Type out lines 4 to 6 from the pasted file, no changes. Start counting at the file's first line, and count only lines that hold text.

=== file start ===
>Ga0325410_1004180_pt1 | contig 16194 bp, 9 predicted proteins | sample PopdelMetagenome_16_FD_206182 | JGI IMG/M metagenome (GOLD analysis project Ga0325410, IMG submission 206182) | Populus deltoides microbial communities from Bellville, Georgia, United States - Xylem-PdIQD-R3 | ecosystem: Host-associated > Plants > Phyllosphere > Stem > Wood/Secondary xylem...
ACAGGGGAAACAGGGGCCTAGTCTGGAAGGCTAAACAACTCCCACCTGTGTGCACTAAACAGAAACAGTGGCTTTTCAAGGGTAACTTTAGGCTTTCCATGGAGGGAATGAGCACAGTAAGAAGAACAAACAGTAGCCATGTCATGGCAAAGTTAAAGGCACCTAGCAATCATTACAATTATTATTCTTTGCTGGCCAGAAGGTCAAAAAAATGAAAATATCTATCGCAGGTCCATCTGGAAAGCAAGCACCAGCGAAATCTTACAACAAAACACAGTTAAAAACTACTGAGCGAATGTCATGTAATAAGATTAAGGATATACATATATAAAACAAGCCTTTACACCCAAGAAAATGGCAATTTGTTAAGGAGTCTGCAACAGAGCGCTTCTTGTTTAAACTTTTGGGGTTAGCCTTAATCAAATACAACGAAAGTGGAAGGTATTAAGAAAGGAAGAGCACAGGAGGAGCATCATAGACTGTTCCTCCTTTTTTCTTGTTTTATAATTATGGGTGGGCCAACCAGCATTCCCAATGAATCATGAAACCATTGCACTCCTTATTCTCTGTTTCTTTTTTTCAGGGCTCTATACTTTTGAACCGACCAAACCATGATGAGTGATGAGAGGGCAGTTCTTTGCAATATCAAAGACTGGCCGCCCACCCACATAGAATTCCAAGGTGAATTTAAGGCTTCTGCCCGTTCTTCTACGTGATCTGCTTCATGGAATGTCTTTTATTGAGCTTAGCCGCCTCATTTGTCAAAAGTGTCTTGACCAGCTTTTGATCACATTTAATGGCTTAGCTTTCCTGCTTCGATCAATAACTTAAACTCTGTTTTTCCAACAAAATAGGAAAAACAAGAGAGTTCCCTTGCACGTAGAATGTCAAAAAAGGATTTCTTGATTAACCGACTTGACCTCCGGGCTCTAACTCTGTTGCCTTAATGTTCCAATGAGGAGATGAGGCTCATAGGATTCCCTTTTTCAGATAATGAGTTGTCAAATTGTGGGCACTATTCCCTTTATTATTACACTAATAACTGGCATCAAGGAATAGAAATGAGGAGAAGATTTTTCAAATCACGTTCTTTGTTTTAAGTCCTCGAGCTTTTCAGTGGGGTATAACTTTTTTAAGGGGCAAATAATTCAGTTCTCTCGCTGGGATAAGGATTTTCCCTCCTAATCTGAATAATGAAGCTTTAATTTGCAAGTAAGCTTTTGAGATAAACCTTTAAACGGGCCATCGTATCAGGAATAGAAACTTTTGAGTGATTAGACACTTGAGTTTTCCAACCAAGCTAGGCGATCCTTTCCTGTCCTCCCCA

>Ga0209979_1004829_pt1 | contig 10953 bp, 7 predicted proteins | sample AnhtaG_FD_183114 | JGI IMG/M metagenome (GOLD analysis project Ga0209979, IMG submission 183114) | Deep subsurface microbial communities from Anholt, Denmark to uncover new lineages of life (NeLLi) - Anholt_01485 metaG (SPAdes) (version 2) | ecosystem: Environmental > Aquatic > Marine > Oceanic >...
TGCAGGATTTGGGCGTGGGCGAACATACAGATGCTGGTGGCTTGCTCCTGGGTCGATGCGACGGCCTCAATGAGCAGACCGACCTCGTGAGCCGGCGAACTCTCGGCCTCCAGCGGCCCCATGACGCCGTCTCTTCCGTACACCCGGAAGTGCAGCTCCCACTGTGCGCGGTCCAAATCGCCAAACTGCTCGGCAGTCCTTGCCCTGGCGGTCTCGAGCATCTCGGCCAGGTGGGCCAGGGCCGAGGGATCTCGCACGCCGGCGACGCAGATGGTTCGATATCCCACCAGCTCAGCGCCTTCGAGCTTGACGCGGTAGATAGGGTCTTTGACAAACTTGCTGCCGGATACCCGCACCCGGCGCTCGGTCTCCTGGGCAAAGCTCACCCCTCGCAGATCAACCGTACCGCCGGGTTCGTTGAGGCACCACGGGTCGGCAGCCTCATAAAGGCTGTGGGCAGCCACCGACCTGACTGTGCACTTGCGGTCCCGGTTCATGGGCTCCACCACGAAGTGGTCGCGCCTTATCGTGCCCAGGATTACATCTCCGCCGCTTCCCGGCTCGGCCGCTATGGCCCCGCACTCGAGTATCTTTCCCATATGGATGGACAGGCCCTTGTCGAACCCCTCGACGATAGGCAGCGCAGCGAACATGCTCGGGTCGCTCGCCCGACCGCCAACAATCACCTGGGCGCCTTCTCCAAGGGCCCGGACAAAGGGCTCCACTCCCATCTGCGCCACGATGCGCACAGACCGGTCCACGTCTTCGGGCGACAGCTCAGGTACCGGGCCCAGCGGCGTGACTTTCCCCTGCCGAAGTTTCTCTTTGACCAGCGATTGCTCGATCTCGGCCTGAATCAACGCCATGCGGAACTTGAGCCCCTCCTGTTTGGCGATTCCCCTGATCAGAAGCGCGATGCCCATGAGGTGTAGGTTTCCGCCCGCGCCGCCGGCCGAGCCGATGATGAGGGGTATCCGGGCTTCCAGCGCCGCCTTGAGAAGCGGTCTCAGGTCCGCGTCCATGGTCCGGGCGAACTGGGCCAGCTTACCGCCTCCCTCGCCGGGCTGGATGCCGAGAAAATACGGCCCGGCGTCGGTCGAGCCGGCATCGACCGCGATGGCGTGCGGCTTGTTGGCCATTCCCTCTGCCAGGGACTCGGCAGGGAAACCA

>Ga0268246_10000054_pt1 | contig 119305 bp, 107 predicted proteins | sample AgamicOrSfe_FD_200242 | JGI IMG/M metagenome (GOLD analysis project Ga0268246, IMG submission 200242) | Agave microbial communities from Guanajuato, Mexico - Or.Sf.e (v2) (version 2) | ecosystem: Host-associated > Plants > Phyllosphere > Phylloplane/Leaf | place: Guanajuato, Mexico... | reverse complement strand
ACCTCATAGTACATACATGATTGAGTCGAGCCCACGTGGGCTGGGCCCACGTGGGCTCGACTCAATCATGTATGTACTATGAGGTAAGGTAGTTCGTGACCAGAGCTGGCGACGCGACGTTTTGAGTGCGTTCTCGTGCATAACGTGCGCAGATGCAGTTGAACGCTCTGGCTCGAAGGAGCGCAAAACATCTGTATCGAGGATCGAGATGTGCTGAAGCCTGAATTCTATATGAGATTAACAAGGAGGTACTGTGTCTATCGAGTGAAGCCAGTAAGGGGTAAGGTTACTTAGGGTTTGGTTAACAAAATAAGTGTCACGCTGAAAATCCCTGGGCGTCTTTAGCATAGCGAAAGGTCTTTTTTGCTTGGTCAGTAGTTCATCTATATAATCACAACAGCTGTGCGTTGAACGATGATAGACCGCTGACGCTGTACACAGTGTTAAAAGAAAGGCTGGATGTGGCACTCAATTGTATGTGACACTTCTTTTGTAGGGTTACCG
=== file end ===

TGCAGGATTTGGGCGTGGGCGAACATACAGATGCTGGTGGCTTGCTCCTGGGTCGATGCGACGGCCTCAATGAGCAGACCGACCTCGTGAGCCGGCGAACTCTCGGCCTCCAGCGGCCCCATGACGCCGTCTCTTCCGTACACCCGGAAGTGCAGCTCCCACTGTGCGCGGTCCAAATCGCCAAACTGCTCGGCAGTCCTTGCCCTGGCGGTCTCGAGCATCTCGGCCAGGTGGGCCAGGGCCGAGGGATCTCGCACGCCGGCGACGCAGATGGTTCGATATCCCACCAGCTCAGCGCCTTCGAGCTTGACGCGGTAGATAGGGTCTTTGACAAACTTGCTGCCGGATACCCGCACCCGGCGCTCGGTCTCCTGGGCAAAGCTCACCCCTCGCAGATCAACCGTACCGCCGGGTTCGTTGAGGCACCACGGGTCGGCAGCCTCATAAAGGCTGTGGGCAGCCACCGACCTGACTGTGCACTTGCGGTCCCGGTTCATGGGCTCCACCACGAAGTGGTCGCGCCTTATCGTGCCCAGGATTACATCTCCGCCGCTTCCCGGCTCGGCCGCTATGGCCCCGCACTCGAGTATCTTTCCCATATGGATGGACAGGCCCTTGTCGAACCCCTCGACGATAGGCAGCGCAGCGAACATGCTCGGGTCGCTCGCCCGACCGCCAACAATCACCTGGGCGCCTTCTCCAAGGGCCCGGACAAAGGGCTCCACTCCCATCTGCGCCACGATGCGCACAGACCGGTCCACGTCTTCGGGCGACAGCTCAGGTACCGGGCCCAGCGGCGTGACTTTCCCCTGCCGAAGTTTCTCTTTGACCAGCGATTGCTCGATCTCGGCCTGAATCAACGCCATGCGGAACTTGAGCCCCTCCTGTTTGGCGATTCCCCTGATCAGAAGCGCGATGCCCATGAGGTGTAGGTTTCCGCCCGCGCCGCCGGCCGAGCCGATGATGAGGGGTATCCGGGCTTCCAGCGCCGCCTTGAGAAGCGGTCTCAGGTCCGCGTCCATGGTCCGGGCGAACTGGGCCAGCTTACCGCCTCCCTCGCCGGGCTGGATGCCGAGAAAATACGGCCCGGCGTCGGTCGAGCCGGCATCGACCGCGATGGCGTGCGGCTTGTTGGCCATTCCCTCTGCCAGGGACTCGGCAGGGAAACCA

>Ga0268246_10000054_pt1 | contig 119305 bp, 107 predicted proteins | sample AgamicOrSfe_FD_200242 | JGI IMG/M metagenome (GOLD analysis project Ga0268246, IMG submission 200242) | Agave microbial communities from Guanajuato, Mexico - Or.Sf.e (v2) (version 2) | ecosystem: Host-associated > Plants > Phyllosphere > Phylloplane/Leaf | place: Guanajuato, Mexico... | reverse complement strand
ACCTCATAGTACATACATGATTGAGTCGAGCCCACGTGGGCTGGGCCCACGTGGGCTCGACTCAATCATGTATGTACTATGAGGTAAGGTAGTTCGTGACCAGAGCTGGCGACGCGACGTTTTGAGTGCGTTCTCGTGCATAACGTGCGCAGATGCAGTTGAACGCTCTGGCTCGAAGGAGCGCAAAACATCTGTATCGAGGATCGAGATGTGCTGAAGCCTGAATTCTATATGAGATTAACAAGGAGGTACTGTGTCTATCGAGTGAAGCCAGTAAGGGGTAAGGTTACTTAGGGTTTGGTTAACAAAATAAGTGTCACGCTGAAAATCCCTGGGCGTCTTTAGCATAGCGAAAGGTCTTTTTTGCTTGGTCAGTAGTTCATCTATATAATCACAACAGCTGTGCGTTGAACGATGATAGACCGCTGACGCTGTACACAGTGTTAAAAGAAAGGCTGGATGTGGCACTCAATTGTATGTGACACTTCTTTTGTAGGGTTACCG